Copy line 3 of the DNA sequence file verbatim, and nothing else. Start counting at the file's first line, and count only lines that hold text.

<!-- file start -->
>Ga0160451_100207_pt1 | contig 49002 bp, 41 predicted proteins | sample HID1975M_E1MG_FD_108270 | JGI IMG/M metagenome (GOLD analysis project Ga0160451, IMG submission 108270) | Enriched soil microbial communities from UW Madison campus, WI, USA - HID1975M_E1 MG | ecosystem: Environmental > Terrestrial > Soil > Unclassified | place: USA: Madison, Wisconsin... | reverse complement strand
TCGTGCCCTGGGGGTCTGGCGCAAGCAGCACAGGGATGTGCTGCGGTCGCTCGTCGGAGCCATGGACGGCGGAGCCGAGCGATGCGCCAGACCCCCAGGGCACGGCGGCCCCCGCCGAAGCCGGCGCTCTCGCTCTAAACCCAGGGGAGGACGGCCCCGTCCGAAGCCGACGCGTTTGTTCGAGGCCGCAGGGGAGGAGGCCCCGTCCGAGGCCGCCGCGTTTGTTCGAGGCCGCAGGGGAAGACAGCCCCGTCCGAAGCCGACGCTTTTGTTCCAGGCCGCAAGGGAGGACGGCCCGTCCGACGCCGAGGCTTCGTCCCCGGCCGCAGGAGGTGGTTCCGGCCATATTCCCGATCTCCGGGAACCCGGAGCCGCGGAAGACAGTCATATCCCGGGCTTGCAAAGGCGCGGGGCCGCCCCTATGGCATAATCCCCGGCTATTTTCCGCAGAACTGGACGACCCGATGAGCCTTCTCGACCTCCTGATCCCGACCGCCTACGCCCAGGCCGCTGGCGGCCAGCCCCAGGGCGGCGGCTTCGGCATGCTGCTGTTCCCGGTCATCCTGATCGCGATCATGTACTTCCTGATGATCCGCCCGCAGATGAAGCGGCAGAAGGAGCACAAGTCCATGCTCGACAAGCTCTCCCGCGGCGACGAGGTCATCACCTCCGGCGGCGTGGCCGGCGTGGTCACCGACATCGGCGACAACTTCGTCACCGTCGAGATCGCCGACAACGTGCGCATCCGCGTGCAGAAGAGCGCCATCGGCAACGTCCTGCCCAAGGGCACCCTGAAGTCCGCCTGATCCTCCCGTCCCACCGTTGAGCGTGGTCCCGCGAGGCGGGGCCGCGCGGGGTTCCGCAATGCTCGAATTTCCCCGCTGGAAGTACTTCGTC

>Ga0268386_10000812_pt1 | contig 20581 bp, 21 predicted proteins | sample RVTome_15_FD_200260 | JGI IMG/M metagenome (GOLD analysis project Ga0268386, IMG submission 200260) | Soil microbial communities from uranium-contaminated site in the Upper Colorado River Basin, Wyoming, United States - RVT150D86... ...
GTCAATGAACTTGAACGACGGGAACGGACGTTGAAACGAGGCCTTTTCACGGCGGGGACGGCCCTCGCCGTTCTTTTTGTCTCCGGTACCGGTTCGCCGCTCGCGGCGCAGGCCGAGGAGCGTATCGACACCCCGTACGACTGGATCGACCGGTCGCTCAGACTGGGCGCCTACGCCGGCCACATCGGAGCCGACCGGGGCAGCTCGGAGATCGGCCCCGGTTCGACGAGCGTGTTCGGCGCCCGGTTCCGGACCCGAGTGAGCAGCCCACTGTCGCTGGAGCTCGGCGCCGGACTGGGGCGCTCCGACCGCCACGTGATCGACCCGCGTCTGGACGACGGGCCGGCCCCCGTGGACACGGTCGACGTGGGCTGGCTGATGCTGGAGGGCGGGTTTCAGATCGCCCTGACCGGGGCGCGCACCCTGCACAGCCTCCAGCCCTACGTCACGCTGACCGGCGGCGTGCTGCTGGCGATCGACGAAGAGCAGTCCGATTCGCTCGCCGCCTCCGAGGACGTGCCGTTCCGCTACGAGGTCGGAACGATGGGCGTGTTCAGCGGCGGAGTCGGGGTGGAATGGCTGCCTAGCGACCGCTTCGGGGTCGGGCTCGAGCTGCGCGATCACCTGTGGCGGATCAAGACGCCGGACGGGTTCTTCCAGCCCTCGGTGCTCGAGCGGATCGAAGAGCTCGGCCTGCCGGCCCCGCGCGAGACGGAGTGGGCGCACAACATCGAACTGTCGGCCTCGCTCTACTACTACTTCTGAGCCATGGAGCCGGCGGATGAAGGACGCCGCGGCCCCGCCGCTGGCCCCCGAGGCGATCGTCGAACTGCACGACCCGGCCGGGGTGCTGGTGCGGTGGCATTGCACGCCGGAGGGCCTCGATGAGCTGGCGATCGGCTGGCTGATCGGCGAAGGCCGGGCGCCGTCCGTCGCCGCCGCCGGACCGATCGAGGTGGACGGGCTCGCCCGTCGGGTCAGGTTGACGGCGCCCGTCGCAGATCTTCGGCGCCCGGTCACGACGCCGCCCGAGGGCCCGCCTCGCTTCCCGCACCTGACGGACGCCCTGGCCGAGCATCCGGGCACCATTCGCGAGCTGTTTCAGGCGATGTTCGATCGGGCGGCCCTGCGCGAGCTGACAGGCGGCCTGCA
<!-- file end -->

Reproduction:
>Ga0268386_10000812_pt1 | contig 20581 bp, 21 predicted proteins | sample RVTome_15_FD_200260 | JGI IMG/M metagenome (GOLD analysis project Ga0268386, IMG submission 200260) | Soil microbial communities from uranium-contaminated site in the Upper Colorado River Basin, Wyoming, United States - RVT150D86... ...